My 1979 I suddenly find myself in Boston, leaving the Public Garden after the Pride March. I meet a young lesbian in her twenties. She has very sh...
If Amazon's book-selling success scares some writers imagine what lovers of Netflix and HBO will do now that Amazon's binge series, Jill Soloway's Transparent , has turned out to be a work of genius?
Today the Supreme Court announced it would not hear a marriage equality case in the near future, turning down several appeals of lower court rulings that voided bans on same-sex marriage. No doubt this is a disappointment to many who have been waiting for the Court to declare marriage equality a constitutionally protected right. Yet the decision is still a major victory for LGBT rights. Same-sex marriage is absolutely necessary for our country to fulfill its constitutional promises of equal protection and due process of law. Yet there were good reasons for the Court to hold off on deciding the marriage question this term.
Some would prioritize such broader social reforms over marriage equality, or even argue that winning marriage will harm such efforts by reinforcing the institution's undeserved special status.
It is LGBTQ History Month, which got me thinking about my own history. When I came out to my mother her struggle was largely based on worrying what the neighbors would think.
This year, the UN Human Rights Office set up a photo booth near the entrance to the iconic General Assembly Hall. Visitors were invited to stop by and have their photo taken while holding up a sign affirming their support for the rights of lesbian, gay, bisexual and transgender people around the world.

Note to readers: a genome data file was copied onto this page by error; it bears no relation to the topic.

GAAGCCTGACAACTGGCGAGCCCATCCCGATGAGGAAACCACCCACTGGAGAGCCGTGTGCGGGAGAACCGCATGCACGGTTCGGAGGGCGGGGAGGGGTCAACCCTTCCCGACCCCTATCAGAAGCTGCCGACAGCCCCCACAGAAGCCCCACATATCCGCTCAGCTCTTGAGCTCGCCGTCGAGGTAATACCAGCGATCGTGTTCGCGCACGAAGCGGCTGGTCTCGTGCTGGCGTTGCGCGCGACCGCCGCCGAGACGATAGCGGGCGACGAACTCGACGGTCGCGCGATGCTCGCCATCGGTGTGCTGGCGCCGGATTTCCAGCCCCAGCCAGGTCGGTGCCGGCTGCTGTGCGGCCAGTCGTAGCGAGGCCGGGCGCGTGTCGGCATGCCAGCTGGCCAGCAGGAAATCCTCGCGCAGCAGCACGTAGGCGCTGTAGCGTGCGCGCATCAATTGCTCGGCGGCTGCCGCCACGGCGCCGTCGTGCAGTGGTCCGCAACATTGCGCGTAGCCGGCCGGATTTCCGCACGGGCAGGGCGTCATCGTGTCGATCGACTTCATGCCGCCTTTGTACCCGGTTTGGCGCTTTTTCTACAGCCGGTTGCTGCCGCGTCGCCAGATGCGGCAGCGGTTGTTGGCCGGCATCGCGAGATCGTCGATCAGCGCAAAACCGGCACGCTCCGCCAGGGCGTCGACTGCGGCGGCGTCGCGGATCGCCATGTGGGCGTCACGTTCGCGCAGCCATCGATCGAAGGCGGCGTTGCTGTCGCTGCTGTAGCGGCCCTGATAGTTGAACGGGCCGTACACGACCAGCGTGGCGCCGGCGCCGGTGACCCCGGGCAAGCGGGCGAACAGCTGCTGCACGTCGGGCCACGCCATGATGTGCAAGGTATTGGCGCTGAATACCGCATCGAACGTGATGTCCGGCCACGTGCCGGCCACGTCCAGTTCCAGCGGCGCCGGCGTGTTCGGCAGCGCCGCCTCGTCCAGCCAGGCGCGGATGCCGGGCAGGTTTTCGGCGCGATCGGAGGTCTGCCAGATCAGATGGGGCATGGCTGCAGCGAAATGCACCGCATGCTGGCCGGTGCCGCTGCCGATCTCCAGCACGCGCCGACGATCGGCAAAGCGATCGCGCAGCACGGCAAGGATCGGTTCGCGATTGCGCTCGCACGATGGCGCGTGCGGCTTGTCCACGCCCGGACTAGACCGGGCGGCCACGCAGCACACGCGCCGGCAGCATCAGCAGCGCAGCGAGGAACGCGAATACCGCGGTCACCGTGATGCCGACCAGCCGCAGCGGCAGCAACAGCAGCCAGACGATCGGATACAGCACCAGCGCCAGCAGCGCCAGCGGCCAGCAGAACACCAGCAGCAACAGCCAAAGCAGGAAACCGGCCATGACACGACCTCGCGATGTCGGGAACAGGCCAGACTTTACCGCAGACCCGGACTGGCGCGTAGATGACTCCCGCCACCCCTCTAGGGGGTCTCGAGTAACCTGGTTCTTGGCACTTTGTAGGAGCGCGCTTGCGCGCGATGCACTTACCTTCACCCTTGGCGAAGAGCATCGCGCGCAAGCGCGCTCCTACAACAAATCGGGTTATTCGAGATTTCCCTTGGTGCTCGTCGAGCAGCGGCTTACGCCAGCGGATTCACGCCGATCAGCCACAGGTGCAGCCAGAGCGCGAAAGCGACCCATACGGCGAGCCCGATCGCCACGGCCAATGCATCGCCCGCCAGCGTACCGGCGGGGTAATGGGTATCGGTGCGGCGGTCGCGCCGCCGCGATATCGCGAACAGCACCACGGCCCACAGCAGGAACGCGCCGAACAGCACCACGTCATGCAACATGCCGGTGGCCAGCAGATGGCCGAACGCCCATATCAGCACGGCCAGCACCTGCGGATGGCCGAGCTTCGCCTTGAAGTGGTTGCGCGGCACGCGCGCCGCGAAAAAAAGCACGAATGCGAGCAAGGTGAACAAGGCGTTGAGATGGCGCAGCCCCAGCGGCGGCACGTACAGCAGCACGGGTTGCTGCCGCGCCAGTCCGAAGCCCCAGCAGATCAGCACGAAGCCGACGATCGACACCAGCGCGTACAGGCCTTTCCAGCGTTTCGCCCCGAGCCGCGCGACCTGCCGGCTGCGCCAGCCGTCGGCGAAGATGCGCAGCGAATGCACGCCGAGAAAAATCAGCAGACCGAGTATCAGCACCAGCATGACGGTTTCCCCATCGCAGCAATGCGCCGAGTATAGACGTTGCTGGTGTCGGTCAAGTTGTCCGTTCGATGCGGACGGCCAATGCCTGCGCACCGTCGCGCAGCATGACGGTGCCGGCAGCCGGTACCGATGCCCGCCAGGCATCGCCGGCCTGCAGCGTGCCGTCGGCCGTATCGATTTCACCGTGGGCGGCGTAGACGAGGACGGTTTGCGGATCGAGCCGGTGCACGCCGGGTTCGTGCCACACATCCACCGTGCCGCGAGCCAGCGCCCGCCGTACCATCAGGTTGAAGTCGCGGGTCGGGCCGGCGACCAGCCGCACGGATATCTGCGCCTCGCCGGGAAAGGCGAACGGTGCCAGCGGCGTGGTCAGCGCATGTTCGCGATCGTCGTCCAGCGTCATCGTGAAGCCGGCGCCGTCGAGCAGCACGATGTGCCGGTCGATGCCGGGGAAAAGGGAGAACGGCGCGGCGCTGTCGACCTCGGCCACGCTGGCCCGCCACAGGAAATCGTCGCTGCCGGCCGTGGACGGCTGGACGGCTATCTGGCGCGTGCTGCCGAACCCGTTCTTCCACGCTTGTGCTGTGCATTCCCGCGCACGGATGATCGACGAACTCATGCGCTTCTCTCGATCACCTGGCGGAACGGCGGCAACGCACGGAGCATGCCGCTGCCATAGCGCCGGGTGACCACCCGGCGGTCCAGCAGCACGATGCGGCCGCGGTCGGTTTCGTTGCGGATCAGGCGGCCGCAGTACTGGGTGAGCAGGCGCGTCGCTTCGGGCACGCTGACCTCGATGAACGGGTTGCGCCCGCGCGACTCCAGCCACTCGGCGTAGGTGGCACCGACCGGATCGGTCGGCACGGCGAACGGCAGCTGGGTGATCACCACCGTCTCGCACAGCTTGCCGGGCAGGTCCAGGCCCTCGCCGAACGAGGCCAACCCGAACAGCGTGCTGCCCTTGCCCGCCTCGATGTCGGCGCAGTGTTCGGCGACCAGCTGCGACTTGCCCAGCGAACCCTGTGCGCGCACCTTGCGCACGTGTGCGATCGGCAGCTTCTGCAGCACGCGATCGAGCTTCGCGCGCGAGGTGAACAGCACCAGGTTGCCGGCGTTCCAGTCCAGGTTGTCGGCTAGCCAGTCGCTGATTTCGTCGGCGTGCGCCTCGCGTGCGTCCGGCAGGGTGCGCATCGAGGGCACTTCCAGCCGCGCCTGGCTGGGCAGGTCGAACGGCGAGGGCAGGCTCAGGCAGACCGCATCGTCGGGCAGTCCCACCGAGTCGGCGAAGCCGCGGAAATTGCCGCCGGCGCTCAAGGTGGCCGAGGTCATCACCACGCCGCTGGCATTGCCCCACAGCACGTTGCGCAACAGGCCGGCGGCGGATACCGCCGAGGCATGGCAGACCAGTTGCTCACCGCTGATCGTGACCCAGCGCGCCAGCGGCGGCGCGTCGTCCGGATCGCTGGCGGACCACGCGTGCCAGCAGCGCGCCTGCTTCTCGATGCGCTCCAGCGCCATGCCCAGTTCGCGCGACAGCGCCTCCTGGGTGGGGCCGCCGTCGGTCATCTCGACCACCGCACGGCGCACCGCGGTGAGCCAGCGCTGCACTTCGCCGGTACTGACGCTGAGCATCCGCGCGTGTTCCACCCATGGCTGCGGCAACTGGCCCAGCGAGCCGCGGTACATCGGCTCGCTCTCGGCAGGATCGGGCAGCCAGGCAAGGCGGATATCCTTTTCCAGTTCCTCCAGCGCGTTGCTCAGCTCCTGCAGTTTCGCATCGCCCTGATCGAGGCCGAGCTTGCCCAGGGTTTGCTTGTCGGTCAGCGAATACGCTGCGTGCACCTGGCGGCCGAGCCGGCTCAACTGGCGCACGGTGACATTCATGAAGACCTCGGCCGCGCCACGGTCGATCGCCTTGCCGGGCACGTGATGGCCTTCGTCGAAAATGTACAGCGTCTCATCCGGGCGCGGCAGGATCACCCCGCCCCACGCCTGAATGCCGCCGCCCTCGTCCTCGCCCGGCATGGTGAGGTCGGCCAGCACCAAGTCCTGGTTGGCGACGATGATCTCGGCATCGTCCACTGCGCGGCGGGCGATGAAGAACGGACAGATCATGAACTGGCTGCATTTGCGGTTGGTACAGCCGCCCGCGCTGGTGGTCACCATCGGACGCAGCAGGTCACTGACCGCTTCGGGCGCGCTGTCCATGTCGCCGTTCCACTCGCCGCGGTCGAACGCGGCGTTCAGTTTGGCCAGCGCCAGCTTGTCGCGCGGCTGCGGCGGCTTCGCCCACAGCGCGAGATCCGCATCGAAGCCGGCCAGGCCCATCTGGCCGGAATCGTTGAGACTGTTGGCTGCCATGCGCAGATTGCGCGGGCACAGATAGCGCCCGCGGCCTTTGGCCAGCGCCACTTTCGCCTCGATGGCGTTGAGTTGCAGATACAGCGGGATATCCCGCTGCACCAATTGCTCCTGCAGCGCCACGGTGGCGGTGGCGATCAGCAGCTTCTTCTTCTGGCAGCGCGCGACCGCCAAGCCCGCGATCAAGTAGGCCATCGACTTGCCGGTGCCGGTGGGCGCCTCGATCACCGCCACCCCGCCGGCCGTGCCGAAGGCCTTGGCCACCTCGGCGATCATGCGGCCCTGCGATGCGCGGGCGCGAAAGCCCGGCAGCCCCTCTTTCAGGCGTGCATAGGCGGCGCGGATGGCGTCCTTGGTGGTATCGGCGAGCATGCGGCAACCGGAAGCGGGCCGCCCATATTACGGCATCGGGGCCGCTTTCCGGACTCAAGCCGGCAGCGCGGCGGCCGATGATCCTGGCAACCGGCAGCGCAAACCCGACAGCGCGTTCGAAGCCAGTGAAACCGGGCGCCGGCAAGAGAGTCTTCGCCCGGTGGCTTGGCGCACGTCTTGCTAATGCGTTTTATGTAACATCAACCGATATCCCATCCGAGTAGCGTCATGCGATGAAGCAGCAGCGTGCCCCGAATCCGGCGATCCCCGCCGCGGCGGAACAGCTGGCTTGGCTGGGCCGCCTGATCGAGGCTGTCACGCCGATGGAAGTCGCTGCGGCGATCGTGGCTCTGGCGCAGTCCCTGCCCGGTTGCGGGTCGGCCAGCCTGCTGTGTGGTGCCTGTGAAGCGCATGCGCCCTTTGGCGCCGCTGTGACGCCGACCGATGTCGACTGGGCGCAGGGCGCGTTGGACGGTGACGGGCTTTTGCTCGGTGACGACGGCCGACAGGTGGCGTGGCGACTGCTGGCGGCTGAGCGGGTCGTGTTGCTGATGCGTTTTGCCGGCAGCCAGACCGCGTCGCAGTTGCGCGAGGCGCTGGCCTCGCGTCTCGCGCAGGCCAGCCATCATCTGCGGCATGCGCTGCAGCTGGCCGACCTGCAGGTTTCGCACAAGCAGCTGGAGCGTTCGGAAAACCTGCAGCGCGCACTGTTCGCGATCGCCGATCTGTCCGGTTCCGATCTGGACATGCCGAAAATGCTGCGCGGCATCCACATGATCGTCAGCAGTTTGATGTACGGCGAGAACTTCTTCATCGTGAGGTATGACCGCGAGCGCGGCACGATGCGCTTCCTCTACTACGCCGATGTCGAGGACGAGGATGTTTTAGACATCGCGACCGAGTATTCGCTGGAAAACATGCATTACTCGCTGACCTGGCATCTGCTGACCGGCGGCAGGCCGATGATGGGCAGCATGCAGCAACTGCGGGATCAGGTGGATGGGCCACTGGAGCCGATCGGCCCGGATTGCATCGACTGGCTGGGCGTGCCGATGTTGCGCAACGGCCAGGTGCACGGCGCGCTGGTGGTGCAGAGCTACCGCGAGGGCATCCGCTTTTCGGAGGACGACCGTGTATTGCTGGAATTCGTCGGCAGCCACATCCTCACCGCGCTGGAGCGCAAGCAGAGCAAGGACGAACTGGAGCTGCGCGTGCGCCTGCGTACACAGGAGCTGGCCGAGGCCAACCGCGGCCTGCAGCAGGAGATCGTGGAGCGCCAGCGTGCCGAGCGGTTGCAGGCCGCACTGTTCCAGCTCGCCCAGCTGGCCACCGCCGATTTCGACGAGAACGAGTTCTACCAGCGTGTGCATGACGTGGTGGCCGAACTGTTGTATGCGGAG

Logically, the answer is simple: Don't get involved with someone who isn't willing to be seen with you in public. And in a perfect world, I think that's what I would have done before I allowed myself to become the "secret boyfriend." But as anyone who has ever been in love will tell you, sometimes logic goes out the window.
Religion aside, I firmly believe that those who argue that homosexuality is a choice do so in order to justify senseless beatings of gays and lesbians, and continued discrimination and mistreatment against them. I also believe without a doubt that it is a choice to be a nasty human being.
I wrote I Am Harvey Milk for you. I wrote it for anyone who has ever had to hide or keep secret their true nature. I wrote it for me so that I might get a step closer to understanding my own gay life, my own gay wounds, my own gay joys.
For this Gay Men's HIV/AIDS Awareness Day, let's remind ourselves of all we have lost in the thirty-three years of the epidemic. But let's also remember all we've gained, how we've grown as individuals and a community, and why we have so much to live for.
When it comes to the people of North Texas, the phrase "go big or go home" certainly applies, and especially when it comes to their pocketbooks. Last ...
What started out as a routine press conference today for one state senator turned into something a bit more personal.
Never before has the legal case for nationwide marriage equality seemed stronger than at the recent Federal Court of Appeal's argument in the Indiana and Wisconsin marriage cases.
Many people seem fixated on the fact that the actual cause of homosexuality has not yet been established with any degree of certainty. As someone who likes to understand the reasons things occur, I respect and appreciate the curiosity. However, the ultimate result remains the same, regardless of whether the cause is genetic, environmental, or some combination of the two.
If there's one thing witnessing a marriage that is illegal in more than half of U.S. states can remind you of, it's that weddings are so much more than diamonds, DJs and décor.
John Travolta's sexual orientation is nobody's business other than his own, and the damaging nature of the speculation should be familiar to anyone whose sexuality has been called into question or who has been called "fag," "faggot," "queen" or any of a host of far more derogatory names.